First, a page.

The use of antimicrobial and antioxidant ingredients has been growing in recent years for a few reasons. First, the industry is growing with population increases. In addition, consumer interest is shifting to more natural foods, which typically use either fewer antimicrobial and antioxidant ingredients or use ingredients in a different form to provide some of the same functions, says Joseph Sebranek, Charles F. Curtiss Distinguished Professor in agriculture and life sciences in the department of animal science at Iowa State University, in Ames.
The use of antimicrobials also increased along with the regulations to control Listeria in ready-to-eat food products, says Gary Sullivan, assistant professor of meat processing in the department of animal science at the University of Nebraska-Lincoln.
“Many are organic acid salts,” he says. “It was at that time that combination of sodium lactate and sodium diacetate became the most common antimicrobial. Alternatively, to limit sodium, potassium lactate can be used in place of sodium lactate.”
Beyond Listeria control, many of the antimicrobials used can slow microbial spoilage resulting in a longer shelf life. Newer organic acid salts being used are propionic acid (propionate) and benzoic acid (benzoate), Sullivan says.
Antimicrobial and antioxidant seasonings and spices that are particularly growing in the meat and poultry industry are ones that appeal to consumers’ cleaner label concerns.
“There has been more use of spice extracts and more ingredients that provide a better impression to consumers when they read the label,” Sebranek says. “Various forms of vinegar and what is termed ‘cultured sugar’ are good examples of antimicrobials in this category.”
“In response to the clean-label trend, alternatives to lactate/diacetate have been sought,” Sullivan says. “Cultured sugars and buffered vinegars are the most common of these. Different plant extracts are also being researched for antimicrobial and used in combination with other antimicrobials.”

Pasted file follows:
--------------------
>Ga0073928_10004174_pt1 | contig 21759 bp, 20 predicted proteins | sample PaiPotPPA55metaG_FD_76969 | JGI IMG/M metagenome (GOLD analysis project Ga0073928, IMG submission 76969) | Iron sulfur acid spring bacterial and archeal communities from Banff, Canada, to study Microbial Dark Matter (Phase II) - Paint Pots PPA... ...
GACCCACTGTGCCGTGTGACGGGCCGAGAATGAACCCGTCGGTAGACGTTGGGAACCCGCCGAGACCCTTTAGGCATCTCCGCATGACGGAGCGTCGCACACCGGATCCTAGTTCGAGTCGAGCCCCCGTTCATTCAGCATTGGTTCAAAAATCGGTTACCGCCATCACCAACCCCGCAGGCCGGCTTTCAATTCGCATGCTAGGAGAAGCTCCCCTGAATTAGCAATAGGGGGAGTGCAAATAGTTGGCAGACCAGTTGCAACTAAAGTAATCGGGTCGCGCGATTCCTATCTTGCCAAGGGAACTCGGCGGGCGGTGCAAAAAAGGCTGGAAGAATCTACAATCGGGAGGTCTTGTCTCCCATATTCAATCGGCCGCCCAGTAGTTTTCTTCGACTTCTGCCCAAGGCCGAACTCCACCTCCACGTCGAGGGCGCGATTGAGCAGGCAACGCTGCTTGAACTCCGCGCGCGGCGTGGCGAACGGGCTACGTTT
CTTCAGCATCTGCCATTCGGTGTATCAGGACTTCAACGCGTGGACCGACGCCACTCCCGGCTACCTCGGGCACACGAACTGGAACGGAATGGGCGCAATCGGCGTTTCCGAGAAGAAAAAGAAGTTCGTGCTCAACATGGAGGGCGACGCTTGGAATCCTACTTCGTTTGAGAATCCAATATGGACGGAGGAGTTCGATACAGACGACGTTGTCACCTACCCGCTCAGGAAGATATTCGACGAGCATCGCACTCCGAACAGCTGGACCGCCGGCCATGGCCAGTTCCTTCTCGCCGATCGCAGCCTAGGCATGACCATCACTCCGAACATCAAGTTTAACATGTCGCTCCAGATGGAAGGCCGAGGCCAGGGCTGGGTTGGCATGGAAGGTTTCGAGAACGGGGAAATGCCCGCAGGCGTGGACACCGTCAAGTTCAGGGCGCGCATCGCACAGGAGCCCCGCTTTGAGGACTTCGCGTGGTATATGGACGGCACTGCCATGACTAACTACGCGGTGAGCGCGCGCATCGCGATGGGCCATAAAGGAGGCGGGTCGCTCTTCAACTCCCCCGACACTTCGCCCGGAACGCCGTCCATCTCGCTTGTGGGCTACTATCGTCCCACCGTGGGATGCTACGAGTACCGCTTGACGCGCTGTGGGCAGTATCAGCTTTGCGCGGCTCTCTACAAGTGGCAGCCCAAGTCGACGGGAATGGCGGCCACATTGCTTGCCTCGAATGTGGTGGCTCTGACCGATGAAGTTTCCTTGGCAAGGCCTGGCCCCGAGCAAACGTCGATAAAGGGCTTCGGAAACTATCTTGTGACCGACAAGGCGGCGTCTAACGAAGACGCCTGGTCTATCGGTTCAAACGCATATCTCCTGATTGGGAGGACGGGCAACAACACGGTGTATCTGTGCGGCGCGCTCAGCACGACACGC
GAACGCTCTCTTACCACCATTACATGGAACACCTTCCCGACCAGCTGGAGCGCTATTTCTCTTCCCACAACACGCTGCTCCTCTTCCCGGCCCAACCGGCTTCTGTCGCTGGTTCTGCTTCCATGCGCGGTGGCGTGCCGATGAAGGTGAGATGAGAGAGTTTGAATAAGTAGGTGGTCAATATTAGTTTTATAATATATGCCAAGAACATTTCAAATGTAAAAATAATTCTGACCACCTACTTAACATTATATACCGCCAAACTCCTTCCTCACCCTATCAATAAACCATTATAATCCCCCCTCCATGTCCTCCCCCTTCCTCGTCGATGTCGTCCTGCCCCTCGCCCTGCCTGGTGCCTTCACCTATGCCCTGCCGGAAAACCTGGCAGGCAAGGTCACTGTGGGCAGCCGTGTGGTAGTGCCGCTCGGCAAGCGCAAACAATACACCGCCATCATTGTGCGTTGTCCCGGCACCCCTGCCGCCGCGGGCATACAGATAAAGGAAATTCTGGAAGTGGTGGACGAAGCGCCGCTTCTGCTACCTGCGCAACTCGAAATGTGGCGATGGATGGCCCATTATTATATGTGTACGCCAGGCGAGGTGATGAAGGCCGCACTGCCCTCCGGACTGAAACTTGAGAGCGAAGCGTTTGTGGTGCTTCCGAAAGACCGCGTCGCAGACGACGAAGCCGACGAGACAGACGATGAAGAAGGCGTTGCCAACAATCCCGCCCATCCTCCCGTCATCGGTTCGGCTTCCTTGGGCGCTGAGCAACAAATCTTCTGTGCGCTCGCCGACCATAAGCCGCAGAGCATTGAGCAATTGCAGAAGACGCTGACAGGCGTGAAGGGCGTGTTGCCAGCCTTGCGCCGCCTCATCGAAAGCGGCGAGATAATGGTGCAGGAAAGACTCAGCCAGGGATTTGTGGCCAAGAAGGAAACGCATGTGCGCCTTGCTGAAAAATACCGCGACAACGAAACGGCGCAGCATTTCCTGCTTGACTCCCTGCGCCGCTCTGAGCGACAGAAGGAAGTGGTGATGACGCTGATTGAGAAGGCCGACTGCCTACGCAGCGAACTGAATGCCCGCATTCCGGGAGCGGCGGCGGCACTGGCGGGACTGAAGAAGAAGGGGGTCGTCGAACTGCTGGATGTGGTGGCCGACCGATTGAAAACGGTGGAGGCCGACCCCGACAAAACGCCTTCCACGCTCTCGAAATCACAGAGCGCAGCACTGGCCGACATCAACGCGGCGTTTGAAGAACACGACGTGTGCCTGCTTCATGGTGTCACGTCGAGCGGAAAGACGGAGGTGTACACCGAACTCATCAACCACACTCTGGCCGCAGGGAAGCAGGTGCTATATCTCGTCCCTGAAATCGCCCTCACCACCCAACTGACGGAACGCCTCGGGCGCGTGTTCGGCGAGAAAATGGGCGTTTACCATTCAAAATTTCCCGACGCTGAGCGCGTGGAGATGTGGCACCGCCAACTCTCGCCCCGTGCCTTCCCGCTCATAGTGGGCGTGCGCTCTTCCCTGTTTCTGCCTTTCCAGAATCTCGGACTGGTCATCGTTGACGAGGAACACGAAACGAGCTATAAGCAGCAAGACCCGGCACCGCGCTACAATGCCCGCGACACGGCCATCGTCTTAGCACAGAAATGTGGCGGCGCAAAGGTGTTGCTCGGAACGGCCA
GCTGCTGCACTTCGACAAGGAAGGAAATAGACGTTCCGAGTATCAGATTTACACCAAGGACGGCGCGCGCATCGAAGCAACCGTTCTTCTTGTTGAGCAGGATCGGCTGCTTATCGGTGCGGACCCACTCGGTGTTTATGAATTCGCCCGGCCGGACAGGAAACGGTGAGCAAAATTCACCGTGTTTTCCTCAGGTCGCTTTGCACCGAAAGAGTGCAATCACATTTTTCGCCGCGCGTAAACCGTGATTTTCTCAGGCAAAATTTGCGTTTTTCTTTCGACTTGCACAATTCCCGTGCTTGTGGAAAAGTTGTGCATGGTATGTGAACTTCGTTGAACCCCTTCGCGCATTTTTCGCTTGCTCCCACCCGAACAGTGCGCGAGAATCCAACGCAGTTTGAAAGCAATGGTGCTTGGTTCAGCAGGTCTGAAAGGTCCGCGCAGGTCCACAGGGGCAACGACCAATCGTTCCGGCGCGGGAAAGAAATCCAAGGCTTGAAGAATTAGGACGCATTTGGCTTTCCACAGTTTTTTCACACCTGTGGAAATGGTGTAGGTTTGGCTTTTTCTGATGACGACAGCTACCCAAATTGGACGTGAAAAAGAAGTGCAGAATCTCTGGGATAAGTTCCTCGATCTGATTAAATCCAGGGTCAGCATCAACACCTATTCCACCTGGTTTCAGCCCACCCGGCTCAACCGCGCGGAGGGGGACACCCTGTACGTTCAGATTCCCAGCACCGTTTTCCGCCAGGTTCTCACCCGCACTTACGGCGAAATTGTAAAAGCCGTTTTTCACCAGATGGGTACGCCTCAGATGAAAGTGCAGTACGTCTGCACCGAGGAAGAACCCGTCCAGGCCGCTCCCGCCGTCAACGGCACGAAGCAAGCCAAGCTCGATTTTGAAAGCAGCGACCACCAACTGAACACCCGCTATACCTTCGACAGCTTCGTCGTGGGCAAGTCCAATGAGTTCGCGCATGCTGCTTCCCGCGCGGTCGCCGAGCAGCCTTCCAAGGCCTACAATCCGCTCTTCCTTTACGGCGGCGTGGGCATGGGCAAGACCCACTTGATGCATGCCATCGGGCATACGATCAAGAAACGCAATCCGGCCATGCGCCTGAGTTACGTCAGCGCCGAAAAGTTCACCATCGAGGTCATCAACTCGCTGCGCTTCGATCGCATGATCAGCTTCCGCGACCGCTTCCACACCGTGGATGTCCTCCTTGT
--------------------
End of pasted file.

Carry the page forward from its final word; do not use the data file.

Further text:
Antioxidants provide flavor protection for many processed meat products. Ingredients such as salt and processing steps such as grinding and cooking increase the rate of lipid oxidation. Sodium nitrite in cured products provides antioxidant activity, and, therefore, most cured meats do not have additional antioxidants added.
“USDA regulations do not allow synthetic antioxidants in cured meats except dry cured sausages,” Sullivan explains. “As with antimicrobials, many processors use plant extracts in place of synthetic antioxidants.”
The most commonly used antioxidant is rosemary extract, followed by green tea or cherry for fresh meat color stability. “These may be used in combination to provide synergistic effects,” Sullivan says. “Many of the plant extracts are able to be listed as natural flavors on the product labels.”
One of the challenges of using antimicrobial and antioxidant ingredients is finding the best form to use to fit the product and to be most effective. For example, dry, liquid, water-soluble or oil-soluble are likely to vary in effectiveness depending on what function is expected, Sebranek says. In addition, sometimes ingredients interact with each other in unexpected ways to affect product quality, such as using an antioxidant to protect flavor, for example, but one that results in discoloration.
“The best way to overcome these challenges is working closely with the suppliers of these products,” Sebranek says.
Adding acidic compounds to meat also can cause reduced functionality of the proteins in processed meats. “Fresh chorizo is an example where vinegar is added intentionally to provide the crumbly texture associated with chorizo,” Sullivan says. “As many of the clean-label antimicrobials contain buffered organic acids, many processors will add these … late in the manufacturing process to minimize protein denaturation from the acid.”
In addition, regulations and price are always challenges when considering new ingredients or new forms, such as extracts and concentrates, Sebranek adds.
Looking to the future
Advancements continue with antimicrobial and antioxidant ingredients. Several academic studies of extracts and various products that have antimicrobial and/or antioxidant properties exist. In the case of spices with antimicrobial or antioxidant potential, however, extracts often retain enough of the flavor components to limit the amounts that can be used in a practical application, because those amounts are often below the concentrations needed for significant antimicrobial/antioxidant impact.
“The focus seems to be on finding things that are more attractive to consumers compared to the traditional preservatives that have been used,” Sebranek says. “Everyone is trying to clean up their labels to make them more attractive.”
“Ingredient suppliers are continually screening new raw materials and microorganism products/byproducts for antimicrobial and antioxidant activity,” he says. “These components that have potential need to be screened for efficacy and applied to products to test efficacy in the final product and determine any impact on processing and quality characteristics. In addition, any promising source must be able to be scaled to production quantities.”
In line with cleaner labels, another area to watch with antimicrobial work going forward is high-pressure processing. While not an antimicrobial ingredient, high-pressure processing is increasing in ready-to-eat meat products to provide Listeria control and shelf-life extension, Sullivan says. NP